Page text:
HM: What are you bringing to the Schools & Academies Show this year?
LB: Ultimately, we’re offering a solution for schools when it comes to pupils who can’t access mainstream education. It gets tagged as an ‘alternative provision’, but it’s needed for a whole variety of reasons.
Sometimes it’s for students suffering from their mental health (especially in the wake of recent events); it might be linked to illness or injury, or there could be behavioural issues.
What we provide is an online provision, with qualified teaching staff available who are also further trained in a more pastoral sense. We want to work with schools to make sure these students get the content they would be covering in the classroom, and at the same time, try to reintegrate them back into the mainstream.
It might be for a short period; it could be for months, or even longer. But we aim to help schools avoid the ‘revolving door’ effect, where a student misses, say, a week of maths, then when they get back in the classroom, they can’t understand the work in front of them, leading to them disengaging again, and possibly having to be removed from the class. It can end up in a vicious circle, where alternative provision becomes the only option.
So you work with each school’s own curriculum?
Yes, we’ve got all the content and we match it to the programmes of study that the students would be following anyway. But, we can also use our diagnostic tools to find out where there are any gaps in their knowledge and skills that might be preventing them from fully accessing that content.
We can then put together a more personalised programme to get them where they need to be, with qualified teachers on hand to deal with their concerns, suggest different approaches or resources, and ask the right questions to drive progress.
What else is involved?
One of the key tools we have as part of the provision is a gamification element. There’s an entire virtual world the student can access, with a garden they need to maintain – so they’re learning all those vital soft skills alongside the academic content.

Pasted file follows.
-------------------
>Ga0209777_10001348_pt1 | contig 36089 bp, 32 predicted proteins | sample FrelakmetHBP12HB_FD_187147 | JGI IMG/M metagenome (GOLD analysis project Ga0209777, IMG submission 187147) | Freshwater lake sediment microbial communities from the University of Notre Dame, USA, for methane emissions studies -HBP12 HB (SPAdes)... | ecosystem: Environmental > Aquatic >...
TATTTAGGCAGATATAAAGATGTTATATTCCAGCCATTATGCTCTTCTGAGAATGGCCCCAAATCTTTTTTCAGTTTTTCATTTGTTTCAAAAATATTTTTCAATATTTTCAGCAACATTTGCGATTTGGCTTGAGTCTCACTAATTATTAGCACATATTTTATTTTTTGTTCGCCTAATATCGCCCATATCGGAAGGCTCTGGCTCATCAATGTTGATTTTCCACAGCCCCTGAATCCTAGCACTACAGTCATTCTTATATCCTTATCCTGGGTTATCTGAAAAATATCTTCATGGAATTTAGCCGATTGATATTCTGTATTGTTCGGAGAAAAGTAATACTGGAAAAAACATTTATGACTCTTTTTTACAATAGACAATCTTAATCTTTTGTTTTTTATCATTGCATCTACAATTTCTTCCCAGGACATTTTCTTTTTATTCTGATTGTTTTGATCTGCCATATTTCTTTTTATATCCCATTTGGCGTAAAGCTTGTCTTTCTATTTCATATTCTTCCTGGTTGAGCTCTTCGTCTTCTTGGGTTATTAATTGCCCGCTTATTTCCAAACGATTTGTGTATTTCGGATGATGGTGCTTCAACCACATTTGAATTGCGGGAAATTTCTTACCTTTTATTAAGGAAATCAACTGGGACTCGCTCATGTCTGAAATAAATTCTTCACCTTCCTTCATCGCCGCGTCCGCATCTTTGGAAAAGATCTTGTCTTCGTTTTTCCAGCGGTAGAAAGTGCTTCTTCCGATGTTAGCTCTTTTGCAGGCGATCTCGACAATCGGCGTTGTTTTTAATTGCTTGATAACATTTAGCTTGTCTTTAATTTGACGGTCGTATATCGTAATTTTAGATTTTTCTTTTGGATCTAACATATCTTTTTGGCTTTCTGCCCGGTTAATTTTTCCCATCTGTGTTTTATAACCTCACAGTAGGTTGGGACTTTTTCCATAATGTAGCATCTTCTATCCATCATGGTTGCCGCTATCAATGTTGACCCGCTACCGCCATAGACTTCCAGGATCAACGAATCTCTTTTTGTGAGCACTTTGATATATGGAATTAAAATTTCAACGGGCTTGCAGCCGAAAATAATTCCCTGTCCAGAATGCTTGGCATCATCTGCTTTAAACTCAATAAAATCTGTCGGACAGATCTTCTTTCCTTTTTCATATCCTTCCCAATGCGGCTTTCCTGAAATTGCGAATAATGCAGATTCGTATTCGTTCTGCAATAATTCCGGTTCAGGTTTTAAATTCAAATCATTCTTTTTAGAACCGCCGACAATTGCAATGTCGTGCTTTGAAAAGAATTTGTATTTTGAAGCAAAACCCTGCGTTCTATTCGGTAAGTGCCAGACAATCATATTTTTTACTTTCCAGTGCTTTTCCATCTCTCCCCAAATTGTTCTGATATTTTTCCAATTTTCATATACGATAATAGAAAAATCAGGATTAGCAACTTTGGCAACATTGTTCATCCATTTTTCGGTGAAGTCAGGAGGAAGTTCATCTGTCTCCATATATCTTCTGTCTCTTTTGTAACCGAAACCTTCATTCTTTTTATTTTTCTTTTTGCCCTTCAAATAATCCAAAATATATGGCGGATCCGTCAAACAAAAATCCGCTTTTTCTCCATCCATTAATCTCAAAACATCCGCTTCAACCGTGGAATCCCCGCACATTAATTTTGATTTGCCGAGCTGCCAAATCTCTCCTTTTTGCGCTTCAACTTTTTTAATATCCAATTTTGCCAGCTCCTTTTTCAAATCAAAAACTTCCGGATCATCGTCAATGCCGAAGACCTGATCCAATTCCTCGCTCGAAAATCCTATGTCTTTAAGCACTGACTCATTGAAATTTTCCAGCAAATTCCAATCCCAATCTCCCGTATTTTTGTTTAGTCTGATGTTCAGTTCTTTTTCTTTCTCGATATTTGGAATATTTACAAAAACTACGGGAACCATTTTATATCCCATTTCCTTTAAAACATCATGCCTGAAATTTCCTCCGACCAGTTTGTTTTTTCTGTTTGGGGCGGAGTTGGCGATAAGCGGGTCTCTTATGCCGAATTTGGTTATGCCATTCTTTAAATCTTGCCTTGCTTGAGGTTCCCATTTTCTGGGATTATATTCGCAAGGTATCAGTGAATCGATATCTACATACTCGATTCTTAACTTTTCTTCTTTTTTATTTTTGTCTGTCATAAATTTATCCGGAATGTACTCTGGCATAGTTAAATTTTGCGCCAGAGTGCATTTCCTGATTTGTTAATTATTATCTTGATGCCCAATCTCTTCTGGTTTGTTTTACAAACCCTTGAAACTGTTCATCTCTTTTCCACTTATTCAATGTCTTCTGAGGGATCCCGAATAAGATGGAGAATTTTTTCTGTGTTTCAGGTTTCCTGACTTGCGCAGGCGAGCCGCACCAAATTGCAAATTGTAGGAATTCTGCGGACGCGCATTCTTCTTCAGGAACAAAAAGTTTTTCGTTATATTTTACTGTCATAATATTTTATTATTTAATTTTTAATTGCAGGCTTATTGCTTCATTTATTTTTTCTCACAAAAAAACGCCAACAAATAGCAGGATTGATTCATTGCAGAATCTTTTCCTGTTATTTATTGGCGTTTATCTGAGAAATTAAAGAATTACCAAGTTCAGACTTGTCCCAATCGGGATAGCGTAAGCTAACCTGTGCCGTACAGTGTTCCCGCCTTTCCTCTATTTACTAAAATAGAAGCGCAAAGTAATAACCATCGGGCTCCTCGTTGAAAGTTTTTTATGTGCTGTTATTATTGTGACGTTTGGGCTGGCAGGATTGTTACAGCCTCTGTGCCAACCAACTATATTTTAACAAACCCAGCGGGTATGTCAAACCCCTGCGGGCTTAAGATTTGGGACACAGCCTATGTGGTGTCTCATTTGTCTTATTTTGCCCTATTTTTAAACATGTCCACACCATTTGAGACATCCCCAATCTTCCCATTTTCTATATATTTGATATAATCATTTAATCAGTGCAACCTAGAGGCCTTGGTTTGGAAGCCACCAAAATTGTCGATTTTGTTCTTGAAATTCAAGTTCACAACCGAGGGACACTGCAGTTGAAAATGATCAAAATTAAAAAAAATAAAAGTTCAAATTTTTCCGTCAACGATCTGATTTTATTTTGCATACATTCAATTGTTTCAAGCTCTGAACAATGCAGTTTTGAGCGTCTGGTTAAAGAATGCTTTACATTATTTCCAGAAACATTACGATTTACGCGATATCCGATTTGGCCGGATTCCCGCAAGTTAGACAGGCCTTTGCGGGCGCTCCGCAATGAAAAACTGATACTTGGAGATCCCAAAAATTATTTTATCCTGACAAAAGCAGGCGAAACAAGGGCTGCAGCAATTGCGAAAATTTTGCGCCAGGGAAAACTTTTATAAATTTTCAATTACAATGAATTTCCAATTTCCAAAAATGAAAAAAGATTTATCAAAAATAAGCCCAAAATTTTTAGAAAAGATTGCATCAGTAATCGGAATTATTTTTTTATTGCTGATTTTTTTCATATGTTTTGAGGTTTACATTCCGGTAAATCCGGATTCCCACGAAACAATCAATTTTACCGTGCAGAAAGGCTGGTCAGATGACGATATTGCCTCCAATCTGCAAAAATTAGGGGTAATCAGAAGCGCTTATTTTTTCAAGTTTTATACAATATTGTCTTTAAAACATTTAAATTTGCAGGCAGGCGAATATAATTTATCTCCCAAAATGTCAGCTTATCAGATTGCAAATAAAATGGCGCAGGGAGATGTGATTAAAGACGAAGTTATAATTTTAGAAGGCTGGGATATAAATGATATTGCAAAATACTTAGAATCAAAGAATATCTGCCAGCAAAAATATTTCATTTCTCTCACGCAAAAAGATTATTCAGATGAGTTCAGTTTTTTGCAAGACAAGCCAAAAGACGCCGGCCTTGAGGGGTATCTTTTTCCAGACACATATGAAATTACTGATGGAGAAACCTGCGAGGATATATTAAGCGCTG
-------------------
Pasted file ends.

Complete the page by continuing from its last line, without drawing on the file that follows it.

There’s support built in for EAL, and there’s a Makaton aspect in there, too. Plus, our award-winning assessment tools can be used within schools, not just for AP, for wider gap analysis; so for example, you can check understanding of a particular topic and identify where additional support might be needed, whether for individuals or a whole cohort.
It does sound like a really holistic approach…
Yes, I think that a lot can get missed in alternative provision – it can become all about that core academic content. And of course, that’s important; but the skills around the content are important too. Communication. Self-regulation. Understanding that some rewards only come with time and effort.
It’s not just about filling knowledge gaps, it’s about building these young people as students who are ready and able to learn.
Is alternative provision a serious budgetary issue for schools?
It can be, yes. Understanding the market is important – what’s out there, and what are you already investing in? Are you using what you have in the most effective way possible?
For example, with EDClass, you don’t pay for specific students; instead, you have a certain number of seats, which aren’t fixed, meaning you can use the provision exactly where it’s needed, for as long as it’s needed.
That makes sense. So, what is the main message that you are hoping to get across to visitors at the show today?
That great alternative provision is a reintegration process. We understand that it’s not always going to be possible to get every child back into the mainstream building, full-time; but it’s the same process.
All our teachers are trained in that understanding of what we want to achieve as a company, in partnership with the schools we work with. Also, early intervention can completely change a student’s path. If you catch them when they are in the isolation room, and meet those dual needs of covering content and working on the soft skills that support learning – you might be able to avoid more serious exclusion from the classroom later on.
Discover more about how EDClass could support your school at www.edclass.com.